Thanks to our Navy
This week was the Navy’s 243rd birthday. It may seem odd coming from an old (older!) soldier, but I must wish my Navy comrades and their families “Happy Birthday!” Our Army gets to work walking, driving or riding, flying, and YES, sailing to faraway places. Without our Navy, and the Marine Corps, we would not be the dominant land force we are.
My first experience with the US Navy was around 1966, when my mother and I were sailing “space available” on a Navy ship from Oahu, Hawaii where we lived at Schofield Barracks, to see my father in Japan, for his two week R&R from Vietnam (rest and relaxation, NOT!). The ship’s captain allowed me, a rambunctious 12-year-old, free run of the ship, as long as I told the sailors where I was going. I had a blast.
Years later I sailed on the USS America, then a non-nuclear aircraft carrier, from off shore Norfolk (where my battalion of special operations aviation Chinook helicopters met the ship) enroute to scenic Haiti, for what was planned to be an invasive change of government and turned out rather less exciting…but still time consuming. I came way from those many weeks with a profound admiration to those that make their professions at sea, and especially those that defend us all from the sea. As a commander later in Albania/Kosovo, Iraq and Afghanistan, my admiration grew. As I relate in my memoir Marathon War, in Afghanistan I had senior naval officers in command of multiple Provincial Reconstruction Teams in remote eastern Afghanistan; I had Navy aircraft overhead fighting and jamming as we needed; and I had the top cover of the most senior officer in the United States, the Chairman of the Joint Chiefs, a Navy Admiral, a frequent leader/visitor to my area of operations.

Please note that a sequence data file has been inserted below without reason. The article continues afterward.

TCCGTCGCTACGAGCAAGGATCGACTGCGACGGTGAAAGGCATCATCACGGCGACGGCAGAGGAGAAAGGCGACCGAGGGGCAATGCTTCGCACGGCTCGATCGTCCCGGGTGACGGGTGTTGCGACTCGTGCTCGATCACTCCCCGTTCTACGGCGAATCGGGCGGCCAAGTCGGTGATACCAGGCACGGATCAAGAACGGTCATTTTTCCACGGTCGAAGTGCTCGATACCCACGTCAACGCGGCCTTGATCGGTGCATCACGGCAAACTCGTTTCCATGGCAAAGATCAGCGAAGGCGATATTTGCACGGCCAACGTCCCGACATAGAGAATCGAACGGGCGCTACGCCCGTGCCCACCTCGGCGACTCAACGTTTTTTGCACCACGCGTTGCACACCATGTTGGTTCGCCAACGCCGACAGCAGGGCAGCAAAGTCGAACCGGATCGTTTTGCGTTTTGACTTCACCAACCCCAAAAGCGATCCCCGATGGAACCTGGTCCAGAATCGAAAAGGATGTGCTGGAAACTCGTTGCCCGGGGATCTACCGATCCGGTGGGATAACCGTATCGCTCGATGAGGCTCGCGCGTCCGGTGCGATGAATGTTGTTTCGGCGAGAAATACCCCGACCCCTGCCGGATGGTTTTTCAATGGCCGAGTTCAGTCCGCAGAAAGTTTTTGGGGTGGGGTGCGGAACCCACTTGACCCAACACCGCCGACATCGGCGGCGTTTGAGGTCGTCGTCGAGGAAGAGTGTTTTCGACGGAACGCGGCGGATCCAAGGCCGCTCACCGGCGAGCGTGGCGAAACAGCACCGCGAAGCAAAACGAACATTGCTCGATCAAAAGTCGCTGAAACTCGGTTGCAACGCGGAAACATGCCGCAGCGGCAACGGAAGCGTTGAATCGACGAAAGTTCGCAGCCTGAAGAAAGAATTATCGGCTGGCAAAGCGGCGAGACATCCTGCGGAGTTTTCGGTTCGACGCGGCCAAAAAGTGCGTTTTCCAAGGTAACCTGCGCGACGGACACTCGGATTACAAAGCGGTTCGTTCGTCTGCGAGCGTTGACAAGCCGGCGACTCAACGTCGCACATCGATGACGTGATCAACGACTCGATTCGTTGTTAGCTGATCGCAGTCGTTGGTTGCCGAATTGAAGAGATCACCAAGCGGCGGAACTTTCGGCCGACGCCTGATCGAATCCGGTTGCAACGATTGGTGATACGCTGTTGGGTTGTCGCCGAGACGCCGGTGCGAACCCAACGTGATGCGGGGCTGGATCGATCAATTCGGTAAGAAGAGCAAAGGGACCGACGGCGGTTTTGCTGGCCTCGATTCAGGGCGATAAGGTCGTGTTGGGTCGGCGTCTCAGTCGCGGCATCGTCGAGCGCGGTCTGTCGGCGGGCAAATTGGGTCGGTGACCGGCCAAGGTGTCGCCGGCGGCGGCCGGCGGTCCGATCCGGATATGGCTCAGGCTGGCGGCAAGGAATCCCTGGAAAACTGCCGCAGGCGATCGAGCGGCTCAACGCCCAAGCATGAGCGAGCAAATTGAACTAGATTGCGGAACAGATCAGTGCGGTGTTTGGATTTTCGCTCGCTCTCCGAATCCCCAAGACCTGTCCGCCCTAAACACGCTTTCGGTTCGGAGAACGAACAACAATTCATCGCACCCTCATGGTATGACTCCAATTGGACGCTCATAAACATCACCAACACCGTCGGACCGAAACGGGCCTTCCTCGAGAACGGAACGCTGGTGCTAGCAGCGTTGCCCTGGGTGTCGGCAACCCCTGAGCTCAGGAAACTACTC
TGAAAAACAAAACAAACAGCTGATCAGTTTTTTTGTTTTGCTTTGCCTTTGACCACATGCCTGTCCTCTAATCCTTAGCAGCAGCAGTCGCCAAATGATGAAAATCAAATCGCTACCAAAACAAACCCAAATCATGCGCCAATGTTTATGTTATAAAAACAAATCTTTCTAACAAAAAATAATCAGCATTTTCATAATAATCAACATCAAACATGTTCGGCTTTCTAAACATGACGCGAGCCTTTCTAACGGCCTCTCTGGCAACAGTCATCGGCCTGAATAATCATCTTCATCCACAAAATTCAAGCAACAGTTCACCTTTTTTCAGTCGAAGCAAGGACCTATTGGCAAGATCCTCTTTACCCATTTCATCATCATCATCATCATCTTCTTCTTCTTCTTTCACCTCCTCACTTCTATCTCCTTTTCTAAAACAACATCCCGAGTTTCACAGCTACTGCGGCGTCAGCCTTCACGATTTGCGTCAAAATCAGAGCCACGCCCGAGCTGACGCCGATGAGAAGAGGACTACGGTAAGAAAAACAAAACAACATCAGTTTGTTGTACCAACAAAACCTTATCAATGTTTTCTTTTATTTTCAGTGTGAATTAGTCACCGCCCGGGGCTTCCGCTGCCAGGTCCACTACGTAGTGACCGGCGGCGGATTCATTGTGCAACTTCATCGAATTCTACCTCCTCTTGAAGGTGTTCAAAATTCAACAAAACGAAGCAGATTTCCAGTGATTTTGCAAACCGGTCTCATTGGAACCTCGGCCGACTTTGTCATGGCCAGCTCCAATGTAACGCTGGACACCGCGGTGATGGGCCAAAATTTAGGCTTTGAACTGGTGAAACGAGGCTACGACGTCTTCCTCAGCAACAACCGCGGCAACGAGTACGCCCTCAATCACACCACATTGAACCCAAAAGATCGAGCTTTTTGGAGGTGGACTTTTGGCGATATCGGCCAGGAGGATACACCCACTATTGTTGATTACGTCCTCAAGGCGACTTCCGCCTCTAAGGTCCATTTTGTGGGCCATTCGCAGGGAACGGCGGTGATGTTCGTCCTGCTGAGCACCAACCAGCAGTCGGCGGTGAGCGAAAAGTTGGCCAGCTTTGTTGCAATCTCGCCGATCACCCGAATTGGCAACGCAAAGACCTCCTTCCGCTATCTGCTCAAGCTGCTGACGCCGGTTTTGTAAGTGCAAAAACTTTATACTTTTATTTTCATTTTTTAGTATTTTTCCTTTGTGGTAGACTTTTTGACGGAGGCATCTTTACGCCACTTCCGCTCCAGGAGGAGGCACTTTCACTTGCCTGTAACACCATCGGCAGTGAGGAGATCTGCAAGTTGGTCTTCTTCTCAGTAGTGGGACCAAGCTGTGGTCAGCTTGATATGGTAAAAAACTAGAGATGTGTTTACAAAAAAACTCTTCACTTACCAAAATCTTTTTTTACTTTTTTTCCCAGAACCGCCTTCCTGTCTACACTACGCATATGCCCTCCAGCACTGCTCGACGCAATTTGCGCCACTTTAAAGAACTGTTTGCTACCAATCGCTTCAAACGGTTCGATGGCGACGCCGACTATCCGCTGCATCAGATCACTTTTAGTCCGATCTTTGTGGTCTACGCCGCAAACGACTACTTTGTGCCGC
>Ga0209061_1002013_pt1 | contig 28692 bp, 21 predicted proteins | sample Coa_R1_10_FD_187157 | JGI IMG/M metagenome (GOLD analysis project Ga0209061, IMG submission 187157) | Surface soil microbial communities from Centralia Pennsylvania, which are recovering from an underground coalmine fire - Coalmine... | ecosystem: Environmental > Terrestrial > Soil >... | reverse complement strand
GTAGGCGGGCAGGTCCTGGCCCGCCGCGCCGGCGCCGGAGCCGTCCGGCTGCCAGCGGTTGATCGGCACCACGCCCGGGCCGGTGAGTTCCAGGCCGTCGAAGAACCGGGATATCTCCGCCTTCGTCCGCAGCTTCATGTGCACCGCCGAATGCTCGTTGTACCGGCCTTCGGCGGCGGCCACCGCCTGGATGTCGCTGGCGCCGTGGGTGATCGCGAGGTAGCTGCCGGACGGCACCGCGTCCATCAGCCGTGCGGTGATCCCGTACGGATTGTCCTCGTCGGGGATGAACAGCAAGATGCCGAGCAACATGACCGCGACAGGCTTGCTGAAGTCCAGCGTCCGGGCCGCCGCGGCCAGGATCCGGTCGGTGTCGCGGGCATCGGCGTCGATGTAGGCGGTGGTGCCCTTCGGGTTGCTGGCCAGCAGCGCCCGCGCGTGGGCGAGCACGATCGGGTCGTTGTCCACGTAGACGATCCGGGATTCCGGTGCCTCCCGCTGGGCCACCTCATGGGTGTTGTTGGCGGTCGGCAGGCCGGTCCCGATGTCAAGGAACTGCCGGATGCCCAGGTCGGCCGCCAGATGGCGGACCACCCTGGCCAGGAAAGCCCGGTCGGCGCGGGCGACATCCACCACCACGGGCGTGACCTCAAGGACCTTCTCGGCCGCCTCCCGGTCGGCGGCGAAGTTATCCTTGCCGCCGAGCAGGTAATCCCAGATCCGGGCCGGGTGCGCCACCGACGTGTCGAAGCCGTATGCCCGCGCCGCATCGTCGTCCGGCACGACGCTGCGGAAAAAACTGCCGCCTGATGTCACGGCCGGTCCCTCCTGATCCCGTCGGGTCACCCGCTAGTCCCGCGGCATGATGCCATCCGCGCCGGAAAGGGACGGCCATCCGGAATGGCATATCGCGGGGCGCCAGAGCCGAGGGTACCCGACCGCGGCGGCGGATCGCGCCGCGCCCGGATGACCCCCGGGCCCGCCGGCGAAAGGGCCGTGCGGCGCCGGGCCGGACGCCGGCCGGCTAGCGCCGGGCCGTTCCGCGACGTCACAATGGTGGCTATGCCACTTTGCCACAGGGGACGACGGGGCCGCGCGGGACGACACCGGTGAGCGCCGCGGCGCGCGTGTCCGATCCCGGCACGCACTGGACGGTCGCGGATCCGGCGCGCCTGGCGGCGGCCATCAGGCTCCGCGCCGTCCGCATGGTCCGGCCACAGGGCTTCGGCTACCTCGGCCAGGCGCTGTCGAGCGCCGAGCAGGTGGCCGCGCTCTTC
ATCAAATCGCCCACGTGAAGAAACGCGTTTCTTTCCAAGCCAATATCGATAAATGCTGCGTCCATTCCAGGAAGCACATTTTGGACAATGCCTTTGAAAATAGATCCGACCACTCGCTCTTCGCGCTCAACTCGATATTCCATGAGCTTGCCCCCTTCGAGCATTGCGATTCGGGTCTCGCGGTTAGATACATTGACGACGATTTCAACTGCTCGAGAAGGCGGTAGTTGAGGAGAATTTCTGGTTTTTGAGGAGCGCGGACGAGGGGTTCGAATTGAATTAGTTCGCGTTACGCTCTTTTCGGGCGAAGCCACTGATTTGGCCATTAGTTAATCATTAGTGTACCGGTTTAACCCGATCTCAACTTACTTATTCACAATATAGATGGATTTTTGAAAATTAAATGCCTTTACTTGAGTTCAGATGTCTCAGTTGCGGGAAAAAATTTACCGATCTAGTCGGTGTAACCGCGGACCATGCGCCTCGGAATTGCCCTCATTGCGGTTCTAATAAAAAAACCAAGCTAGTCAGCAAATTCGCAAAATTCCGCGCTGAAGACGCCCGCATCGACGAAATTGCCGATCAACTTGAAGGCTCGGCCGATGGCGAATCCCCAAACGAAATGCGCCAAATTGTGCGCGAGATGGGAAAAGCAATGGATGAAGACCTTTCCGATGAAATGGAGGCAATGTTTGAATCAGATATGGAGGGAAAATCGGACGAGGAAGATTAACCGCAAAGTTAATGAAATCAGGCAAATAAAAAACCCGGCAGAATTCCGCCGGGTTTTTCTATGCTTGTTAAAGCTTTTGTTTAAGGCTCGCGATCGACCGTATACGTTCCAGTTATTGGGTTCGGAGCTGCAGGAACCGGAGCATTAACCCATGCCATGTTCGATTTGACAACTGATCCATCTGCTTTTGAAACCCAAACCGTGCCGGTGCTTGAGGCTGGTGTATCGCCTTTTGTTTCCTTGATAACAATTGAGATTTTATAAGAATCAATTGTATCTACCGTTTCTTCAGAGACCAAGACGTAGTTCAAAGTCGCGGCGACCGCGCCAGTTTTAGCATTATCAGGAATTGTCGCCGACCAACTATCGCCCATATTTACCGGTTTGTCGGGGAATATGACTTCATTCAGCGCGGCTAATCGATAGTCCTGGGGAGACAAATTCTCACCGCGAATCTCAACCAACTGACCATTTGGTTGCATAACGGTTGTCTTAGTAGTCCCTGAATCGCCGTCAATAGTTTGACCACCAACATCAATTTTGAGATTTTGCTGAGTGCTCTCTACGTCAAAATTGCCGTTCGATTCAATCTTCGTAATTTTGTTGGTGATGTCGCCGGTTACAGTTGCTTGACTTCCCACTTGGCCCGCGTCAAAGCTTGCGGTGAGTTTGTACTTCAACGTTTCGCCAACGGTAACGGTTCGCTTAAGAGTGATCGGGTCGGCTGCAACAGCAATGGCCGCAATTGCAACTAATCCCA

Sailors are a special lot: they often spend months at sea or flying over it, without frequent contact with loved ones; they work in constant close contact for incredibly long shifts, sleep a few hours, then wake and do it all over again. Many never see much of the ocean they sail on, because duties keep them belowdecks. Like all of us in military service, they rely on each other to a degree most who have never served will not understand. Our lives depend on each other.
Over the centuries, sailors in our Navy have withstood hurricanes, broadsides, torpedoes, kamikazes, silkworms, boat launched IEDS, fast boat swarms, and so much more. All to support the rest of us from the sea.
This weekend, thank our sailors and vets, and their families. They are American patriots!
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